80.3 F
Charlotte Amalie
Friday, July 1, 2022
HomeNewsArchivesLocal Jeweler Faces Trial for Alleged Scam

Local Jeweler Faces Trial for Alleged Scam

A local wholesale jeweler accused of purchasing nearly $135,000 worth of jewelry and jewels with bad checks before skipping town will face a jury in June after a V.I. Superior Court judge refused a motion to dismiss his charges Thursday.
Defense attorney Treston Moore asked Judge Michael Dunston to consider the possibility that his client, St. Thomas resident Najah Ayshey, simply ran out of money before he could finish repaying stateside vendors for two shipments of jewelry worth $89,000 and $45,000 in 2007. He repaid $24,000 to one vendor and attempted to send the jewelry back to the other, Moore said.
He received the jewelry “on consignment,” had agreed to pay “over time,” but ran into “financial difficulties,” Moore said.
“It’s nothing more than a standard business agreement,” Moore said at the hearing Thursday, which ended with Dunston finding probable cause and ordering a jury trial over Moore’s request.
After writing at least eight checks for tens of thousands of dollars to a Miami vendor on a bank account closed the previous year, Ayshey shuttered his jewelry business on St. Thomas, Najah’s Palace, in 2007 and moved to New Mexico from where he was extradited to St. Thomas last year, according to Agent William Curtis, head of the V.I. Attorney General’s Special Investigations Division.
Curtis acknowledged that Ayshey made an attempt to repay some of what he owed.
“But $20,000 versus $90,000 – we can do the math here,” Curtis said under cross-questioning by Moore.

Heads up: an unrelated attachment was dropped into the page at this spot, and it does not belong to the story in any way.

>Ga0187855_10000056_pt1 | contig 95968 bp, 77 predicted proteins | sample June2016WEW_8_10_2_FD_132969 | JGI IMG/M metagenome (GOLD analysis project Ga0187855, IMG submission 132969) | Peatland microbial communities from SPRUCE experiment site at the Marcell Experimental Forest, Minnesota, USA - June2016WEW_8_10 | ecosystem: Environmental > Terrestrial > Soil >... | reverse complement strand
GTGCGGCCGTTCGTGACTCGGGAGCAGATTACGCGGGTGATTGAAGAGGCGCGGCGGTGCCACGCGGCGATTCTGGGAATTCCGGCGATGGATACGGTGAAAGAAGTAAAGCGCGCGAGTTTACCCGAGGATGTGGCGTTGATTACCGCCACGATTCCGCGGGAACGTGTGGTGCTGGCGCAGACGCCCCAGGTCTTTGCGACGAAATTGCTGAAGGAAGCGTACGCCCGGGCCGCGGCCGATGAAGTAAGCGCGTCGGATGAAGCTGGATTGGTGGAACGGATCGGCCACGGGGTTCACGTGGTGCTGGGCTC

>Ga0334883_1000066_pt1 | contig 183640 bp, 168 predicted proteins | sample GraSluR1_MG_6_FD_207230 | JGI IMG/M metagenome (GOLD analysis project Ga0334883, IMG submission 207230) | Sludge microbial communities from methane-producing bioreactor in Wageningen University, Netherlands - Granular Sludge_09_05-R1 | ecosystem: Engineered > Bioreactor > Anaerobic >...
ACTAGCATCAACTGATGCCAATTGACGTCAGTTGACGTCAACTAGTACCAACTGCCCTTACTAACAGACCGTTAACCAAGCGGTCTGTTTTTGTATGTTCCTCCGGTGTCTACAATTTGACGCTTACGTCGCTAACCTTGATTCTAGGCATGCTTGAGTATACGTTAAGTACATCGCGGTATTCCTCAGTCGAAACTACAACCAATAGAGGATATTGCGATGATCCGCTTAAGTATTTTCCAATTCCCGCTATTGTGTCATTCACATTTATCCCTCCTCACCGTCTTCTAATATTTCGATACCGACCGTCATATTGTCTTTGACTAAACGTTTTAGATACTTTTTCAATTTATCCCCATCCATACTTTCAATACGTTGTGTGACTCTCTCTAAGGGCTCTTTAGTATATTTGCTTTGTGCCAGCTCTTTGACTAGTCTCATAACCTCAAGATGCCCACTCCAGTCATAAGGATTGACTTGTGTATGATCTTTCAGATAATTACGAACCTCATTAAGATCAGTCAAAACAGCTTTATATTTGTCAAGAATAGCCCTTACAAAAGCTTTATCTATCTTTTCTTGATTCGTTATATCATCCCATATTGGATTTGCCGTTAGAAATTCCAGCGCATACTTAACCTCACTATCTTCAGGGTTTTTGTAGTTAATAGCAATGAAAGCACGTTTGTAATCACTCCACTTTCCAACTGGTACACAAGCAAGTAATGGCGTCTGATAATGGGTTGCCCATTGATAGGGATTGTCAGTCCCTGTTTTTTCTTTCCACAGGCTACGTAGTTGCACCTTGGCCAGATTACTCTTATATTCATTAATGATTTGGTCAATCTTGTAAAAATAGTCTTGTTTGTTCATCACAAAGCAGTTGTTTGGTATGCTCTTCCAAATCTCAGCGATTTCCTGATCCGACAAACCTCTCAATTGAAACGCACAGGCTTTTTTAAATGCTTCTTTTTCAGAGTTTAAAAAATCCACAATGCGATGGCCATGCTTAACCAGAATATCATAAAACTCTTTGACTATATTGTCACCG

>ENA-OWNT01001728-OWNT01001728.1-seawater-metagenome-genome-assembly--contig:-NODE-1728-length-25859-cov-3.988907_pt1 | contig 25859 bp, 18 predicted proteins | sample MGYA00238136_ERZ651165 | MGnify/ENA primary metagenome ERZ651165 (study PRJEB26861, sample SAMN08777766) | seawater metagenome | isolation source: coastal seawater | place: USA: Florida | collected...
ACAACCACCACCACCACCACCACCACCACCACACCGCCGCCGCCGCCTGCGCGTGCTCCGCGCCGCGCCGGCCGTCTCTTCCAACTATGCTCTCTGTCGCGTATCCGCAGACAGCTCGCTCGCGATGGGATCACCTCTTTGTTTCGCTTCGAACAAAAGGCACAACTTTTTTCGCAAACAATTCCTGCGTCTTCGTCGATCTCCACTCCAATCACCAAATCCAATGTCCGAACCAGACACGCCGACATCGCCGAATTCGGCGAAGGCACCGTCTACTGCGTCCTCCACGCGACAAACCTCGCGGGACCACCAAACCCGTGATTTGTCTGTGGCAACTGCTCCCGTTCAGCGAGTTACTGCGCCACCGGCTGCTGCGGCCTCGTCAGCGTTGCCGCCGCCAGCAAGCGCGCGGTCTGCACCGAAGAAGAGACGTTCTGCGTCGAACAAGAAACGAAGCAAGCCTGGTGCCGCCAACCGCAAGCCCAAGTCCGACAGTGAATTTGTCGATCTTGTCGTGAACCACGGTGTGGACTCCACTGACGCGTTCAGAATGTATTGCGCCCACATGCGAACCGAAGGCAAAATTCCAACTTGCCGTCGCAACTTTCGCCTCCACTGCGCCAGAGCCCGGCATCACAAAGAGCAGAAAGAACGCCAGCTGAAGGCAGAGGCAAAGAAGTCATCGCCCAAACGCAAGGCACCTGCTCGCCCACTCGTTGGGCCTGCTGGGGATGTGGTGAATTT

Ayshey is charged with five crimes, including multiple counts of grand larceny and obtaining money under false pretenses. Attorneys will select a jury on June 7.

Print Friendly, PDF & Email
Keeping our community informed is our top priority.
If you have a news tip to share, please call or text us at 340-228-8784.




Support local + independent journalism in the U.S. Virgin Islands

Unlike many news organizations, we haven't put up a paywall – we want to keep our journalism as accessible as we can. Our independent journalism costs time, money and hard work to keep you informed, but we do it because we believe that it matters. We know that informed communities are empowered ones. If you appreciate our reporting and want to help make our future more secure, please consider donating.

STAY CONNECTED

20,771FansLike
4,757FollowersFollow

FROM FACEBOOK

Comments Box SVG iconsUsed for the like, share, comment, and reaction icons
Load more

A local wholesale jeweler accused of purchasing nearly $135,000 worth of jewelry and jewels with bad checks before skipping town will face a jury in June after a V.I. Superior Court judge refused a motion to dismiss his charges Thursday.
Defense attorney Treston Moore asked Judge Michael Dunston to consider the possibility that his client, St. Thomas resident Najah Ayshey, simply ran out of money before he could finish repaying stateside vendors for two shipments of jewelry worth $89,000 and $45,000 in 2007. He repaid $24,000 to one vendor and attempted to send the jewelry back to the other, Moore said.
He received the jewelry “on consignment,” had agreed to pay “over time,” but ran into “financial difficulties,” Moore said.
“It’s nothing more than a standard business agreement,” Moore said at the hearing Thursday, which ended with Dunston finding probable cause and ordering a jury trial over Moore’s request.
After writing at least eight checks for tens of thousands of dollars to a Miami vendor on a bank account closed the previous year, Ayshey shuttered his jewelry business on St. Thomas, Najah’s Palace, in 2007 and moved to New Mexico from where he was extradited to St. Thomas last year, according to Agent William Curtis, head of the V.I. Attorney General’s Special Investigations Division.
Curtis acknowledged that Ayshey made an attempt to repay some of what he owed.
“But $20,000 versus $90,000 – we can do the math here,” Curtis said under cross-questioning by Moore.
Ayshey is charged with five crimes, including multiple counts of grand larceny and obtaining money under false pretenses. Attorneys will select a jury on June 7.